The morning after
 I was home within three days. And back to work in four weeks. I could have gone back earlier. But my doctors made it mandatory to rest for four weeks.

Swollen head with sutures still in place
While they had my head cut open they inserted the BAHA implant. That is this cool implant that is in my mastoid bone. I have a little snap that sticks out of my skull and a device I can wear on it. It doesn't technically make me hear. But it does allow me to hear. Confusing, huh? It's science shit, I can't explain it.

The day I got my stitches out
 However, I have never really worn it. It hurts. And sometimes my head still hurts. And my brain surgery scar hurts sometimes. And my head swells on the left side. But I don't have a tumor anymore. But what I do have is a small little cyst around my BAHA abutment. It's definitely not cancerous, just annoying. Doctor is going to change the size of the abutment and fix me up in a few weeks. Then maybe I can start wearing the BAHA.

The most difficult part of the entire ordeal has been my loss of hearing. It really sucks. And although I have adjusted to it by sitting strategically when I go out, I am still not used to it. It's so damned frustrating. I have stopped asking for people to repeat themselves. Instead I just ignore them if I don't hear what they say. And I am terribly tired of telling my friends and coworkers that I am deaf on the left side. I know they must know by now, but because they don't have to live with the deafness, they forget. And it sucks.

I have used the single sided deafness to my advantage at work some. It's nice to be able to ignore someone and then blame it on my hearing loss.

Overall, I am great. Blessed. Lucky. Thankful. Grateful. And full of life. My friends were so amazing during my plight and I will never be able to thank them enough. And my doctors, man, they were awesome, too!

So if you are reading this after finding my blog by researching acoustic neuromas, and if you have one and don't know what to do, here is my advice.

1. Choose your attitude. Decide to be positive and never negative, no matter how bad the ringing in your ears gets. No matter how bad your head hurts. No matter how much it sucks not hearing people. No matter what. Stay positive. It's easier said than done, but it's not impossible.
2. Opt for surgery sooner than later.
3. Listen to your doctor - they really know what's best.
4. Make all your plans before surgery - living will, and all that sad shit that you never want to think about. If you are a control freak like me, you will feel better having done all the grueling stuff before surgery.
5. Stay positive. Did I already mention that?!
6. Get as healthy as possible before your surgery. Eat well. Sleep well. Work out a bit. I was definitely not the epitome of health (and I am still not), but eating, sleeping and moving well before surgery definitely made a difference.
7. Eat well, sleep well and move a lot after surgery. Walk as much as possible to get used to that balance crap.
8. Don't mope. Especially after surgery. First of all, it's a bummer and super unbecoming and your friends will hate it. Plus, it will just depress you if you mope.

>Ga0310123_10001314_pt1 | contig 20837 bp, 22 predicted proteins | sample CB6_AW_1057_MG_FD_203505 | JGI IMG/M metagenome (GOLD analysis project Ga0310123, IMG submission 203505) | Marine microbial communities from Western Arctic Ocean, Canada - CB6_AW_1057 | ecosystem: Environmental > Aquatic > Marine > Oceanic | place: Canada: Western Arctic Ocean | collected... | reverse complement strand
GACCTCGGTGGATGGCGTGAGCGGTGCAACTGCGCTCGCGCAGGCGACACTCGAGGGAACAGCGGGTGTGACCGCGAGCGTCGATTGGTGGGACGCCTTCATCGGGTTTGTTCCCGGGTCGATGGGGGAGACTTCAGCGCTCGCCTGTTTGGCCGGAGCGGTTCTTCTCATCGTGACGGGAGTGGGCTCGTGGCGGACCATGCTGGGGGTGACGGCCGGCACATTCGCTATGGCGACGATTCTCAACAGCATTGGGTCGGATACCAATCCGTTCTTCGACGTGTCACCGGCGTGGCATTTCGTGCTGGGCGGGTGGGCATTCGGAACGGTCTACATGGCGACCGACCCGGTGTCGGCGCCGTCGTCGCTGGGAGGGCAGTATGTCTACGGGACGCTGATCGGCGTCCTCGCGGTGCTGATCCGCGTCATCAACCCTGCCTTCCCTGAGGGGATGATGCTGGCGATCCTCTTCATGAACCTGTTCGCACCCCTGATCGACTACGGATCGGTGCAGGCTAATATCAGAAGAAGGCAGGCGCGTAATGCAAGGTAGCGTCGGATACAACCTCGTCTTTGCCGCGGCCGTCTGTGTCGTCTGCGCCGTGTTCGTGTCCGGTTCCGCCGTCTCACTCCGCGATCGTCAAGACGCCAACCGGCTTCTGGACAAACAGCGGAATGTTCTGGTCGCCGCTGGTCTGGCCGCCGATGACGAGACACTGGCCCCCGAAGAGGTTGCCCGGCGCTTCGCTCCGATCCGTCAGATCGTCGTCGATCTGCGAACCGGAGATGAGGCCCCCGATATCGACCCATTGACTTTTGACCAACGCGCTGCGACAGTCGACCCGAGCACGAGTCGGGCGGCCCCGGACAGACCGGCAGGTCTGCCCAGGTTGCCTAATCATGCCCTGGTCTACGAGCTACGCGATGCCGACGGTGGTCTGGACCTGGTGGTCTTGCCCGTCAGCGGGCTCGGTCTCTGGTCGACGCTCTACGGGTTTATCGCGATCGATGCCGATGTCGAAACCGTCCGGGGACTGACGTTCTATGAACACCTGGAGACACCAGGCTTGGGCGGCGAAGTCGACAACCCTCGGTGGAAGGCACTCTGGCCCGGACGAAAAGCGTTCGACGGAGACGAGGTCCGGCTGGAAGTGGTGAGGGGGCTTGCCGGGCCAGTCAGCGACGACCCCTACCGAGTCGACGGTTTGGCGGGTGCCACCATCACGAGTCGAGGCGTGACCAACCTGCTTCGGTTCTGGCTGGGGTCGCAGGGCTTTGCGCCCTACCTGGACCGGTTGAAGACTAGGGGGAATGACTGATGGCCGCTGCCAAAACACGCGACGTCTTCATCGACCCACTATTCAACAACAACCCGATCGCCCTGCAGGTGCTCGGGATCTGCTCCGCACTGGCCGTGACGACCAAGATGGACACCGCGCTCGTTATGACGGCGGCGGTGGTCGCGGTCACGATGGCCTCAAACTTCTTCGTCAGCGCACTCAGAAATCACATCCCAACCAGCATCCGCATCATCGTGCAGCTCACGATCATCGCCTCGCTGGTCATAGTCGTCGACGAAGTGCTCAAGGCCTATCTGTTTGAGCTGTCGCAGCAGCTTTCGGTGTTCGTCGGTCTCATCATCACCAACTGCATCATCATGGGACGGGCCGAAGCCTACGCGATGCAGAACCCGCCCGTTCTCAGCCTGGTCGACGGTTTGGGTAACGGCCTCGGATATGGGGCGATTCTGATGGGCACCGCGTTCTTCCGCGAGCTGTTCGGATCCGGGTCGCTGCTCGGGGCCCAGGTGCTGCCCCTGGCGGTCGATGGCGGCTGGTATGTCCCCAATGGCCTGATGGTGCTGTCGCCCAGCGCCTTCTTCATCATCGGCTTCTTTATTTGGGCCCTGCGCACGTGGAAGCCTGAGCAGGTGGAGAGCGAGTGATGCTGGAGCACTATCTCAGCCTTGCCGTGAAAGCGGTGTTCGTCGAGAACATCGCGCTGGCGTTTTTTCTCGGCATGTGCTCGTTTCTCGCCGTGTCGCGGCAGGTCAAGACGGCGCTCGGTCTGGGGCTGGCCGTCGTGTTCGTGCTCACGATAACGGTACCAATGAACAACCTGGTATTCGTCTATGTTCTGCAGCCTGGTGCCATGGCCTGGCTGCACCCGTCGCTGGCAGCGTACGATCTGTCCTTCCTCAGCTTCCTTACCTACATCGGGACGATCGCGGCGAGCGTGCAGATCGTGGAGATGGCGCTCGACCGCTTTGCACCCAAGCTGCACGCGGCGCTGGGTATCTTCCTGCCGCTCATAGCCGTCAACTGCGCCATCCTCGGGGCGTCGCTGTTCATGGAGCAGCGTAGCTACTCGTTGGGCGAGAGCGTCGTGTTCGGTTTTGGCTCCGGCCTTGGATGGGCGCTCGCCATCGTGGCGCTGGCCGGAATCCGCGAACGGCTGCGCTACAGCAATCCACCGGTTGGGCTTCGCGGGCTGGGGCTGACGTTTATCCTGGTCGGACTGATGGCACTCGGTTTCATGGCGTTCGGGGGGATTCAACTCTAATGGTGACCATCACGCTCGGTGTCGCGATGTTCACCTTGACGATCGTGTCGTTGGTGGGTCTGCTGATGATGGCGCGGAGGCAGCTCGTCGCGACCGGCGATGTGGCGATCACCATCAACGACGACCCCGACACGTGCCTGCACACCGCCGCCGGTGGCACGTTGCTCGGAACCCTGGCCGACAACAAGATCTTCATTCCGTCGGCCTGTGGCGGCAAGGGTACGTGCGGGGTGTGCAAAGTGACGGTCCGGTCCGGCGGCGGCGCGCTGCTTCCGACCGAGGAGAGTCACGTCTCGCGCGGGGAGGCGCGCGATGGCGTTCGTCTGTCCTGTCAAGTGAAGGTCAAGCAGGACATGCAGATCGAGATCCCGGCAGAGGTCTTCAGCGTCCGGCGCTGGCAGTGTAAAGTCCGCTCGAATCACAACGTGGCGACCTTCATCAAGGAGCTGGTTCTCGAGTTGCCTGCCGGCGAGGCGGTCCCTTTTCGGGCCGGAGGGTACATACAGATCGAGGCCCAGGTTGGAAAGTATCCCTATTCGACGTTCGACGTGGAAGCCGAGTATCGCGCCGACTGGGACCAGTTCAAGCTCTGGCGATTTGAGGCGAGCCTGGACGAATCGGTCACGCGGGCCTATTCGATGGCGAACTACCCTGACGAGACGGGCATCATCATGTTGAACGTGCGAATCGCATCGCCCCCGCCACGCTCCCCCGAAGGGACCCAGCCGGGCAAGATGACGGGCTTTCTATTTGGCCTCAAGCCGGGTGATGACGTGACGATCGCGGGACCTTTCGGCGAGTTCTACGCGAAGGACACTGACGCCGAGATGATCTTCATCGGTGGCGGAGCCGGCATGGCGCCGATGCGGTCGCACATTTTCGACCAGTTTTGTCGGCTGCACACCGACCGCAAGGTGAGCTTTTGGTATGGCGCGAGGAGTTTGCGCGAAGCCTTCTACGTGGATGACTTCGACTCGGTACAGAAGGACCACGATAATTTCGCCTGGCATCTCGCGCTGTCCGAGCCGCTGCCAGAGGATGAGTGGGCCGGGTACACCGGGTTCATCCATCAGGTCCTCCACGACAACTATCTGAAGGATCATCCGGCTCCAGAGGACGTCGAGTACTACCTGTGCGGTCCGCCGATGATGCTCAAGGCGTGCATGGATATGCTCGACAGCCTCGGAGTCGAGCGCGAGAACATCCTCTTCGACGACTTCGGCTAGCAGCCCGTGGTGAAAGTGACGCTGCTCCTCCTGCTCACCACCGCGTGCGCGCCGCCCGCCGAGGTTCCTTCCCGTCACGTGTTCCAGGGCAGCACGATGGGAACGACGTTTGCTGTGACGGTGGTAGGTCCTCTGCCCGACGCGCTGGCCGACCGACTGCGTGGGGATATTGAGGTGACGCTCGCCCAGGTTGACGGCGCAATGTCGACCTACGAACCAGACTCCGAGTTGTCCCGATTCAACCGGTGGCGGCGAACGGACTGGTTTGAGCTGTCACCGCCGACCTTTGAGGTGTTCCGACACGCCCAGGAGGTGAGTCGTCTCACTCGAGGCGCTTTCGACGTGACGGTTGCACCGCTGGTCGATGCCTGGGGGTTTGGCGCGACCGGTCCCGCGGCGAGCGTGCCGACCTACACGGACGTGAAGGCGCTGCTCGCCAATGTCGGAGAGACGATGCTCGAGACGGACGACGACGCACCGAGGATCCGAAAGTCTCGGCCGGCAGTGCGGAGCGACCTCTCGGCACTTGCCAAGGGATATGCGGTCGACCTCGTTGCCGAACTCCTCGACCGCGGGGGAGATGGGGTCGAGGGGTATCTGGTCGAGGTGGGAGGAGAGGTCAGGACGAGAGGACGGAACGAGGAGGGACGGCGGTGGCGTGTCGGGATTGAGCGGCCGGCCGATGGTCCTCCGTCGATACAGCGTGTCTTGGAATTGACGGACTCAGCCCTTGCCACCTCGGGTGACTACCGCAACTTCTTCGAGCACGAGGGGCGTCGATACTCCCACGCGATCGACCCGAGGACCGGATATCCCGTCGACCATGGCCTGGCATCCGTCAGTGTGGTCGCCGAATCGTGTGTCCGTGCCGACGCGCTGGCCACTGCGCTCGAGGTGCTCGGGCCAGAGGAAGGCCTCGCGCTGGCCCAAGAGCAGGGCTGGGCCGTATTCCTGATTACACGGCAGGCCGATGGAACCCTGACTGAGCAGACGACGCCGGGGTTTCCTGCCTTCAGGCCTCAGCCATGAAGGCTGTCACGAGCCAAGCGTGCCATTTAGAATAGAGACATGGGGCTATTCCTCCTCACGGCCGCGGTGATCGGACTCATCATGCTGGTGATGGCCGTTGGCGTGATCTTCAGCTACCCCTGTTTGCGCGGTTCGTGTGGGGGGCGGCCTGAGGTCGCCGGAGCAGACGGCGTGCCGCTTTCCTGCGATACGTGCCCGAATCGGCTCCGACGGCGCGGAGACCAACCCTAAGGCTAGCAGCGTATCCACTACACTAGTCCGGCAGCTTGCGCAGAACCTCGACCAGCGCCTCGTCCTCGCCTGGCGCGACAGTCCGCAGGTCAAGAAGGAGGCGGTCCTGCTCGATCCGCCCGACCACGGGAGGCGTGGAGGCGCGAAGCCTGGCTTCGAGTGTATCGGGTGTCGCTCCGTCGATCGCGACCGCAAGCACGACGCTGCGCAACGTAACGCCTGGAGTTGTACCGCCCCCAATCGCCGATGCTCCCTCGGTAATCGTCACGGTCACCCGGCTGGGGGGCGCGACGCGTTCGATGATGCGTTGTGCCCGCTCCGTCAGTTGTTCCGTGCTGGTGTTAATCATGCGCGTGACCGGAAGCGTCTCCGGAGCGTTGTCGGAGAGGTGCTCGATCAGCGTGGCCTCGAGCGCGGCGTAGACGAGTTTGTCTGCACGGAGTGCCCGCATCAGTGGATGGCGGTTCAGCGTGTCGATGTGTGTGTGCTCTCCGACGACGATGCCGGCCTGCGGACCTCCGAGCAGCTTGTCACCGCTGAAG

9. Drink fresh fruit smoothies for at least a month after surgery. You will have a weird appetite after surgery and everything will taste like shitty cardboard. But smoothies will taste delicious.
10. Love those around you and be grateful.

Ancora Imparo, for real!


Monday, January 21, 2013

I'm PREGNANT! Well, I was ...

I have started and restarted this blog more than 100 times. And not just recently. I have been writing this blog for years in my head.

But it’s time. I have to write about it now. Because it’s a very relevant part of my life.

What am I talking about?

Well, I am talking about my big secret. Although it’s never really been a secret. Just something I don’t talk about. Something I haven’t talked about. Many of my very close friends know what I am writing about. Many of my old friends were there. Several of you reading might be shocked. Some not.

Let me back up a bit.

About a year ago I was sitting at a girlfriend’s house drinking champagne and shooting the shit. Something I have become quite good at. This particular girlfriend is very inquisitive. Randomly, and off topic, she asked, “Joey, why are you so passionate about reproductive health?”

This is a question I have been asked many times, by many different people. And I have never delved in to it completely and have never honestly answered the question. Everyone I know just lives with the fact that I talk about abortion and birth control all the time.

Is this about abortion? Is that my big secret? No. That’s no secret and it’s not a big deal. Yes, I have had an abortion.

My passion for all things reproductive comes down to one thing. Choice.

When I was very young I had several choices taken away from me – choices that have to do with sexuality and intimacy. Sexual abuse and molestation to the most egregious degree. But that is something that is difficult for me to talk about and will have to wait for a while before I am ready to write about it. And that time may never come.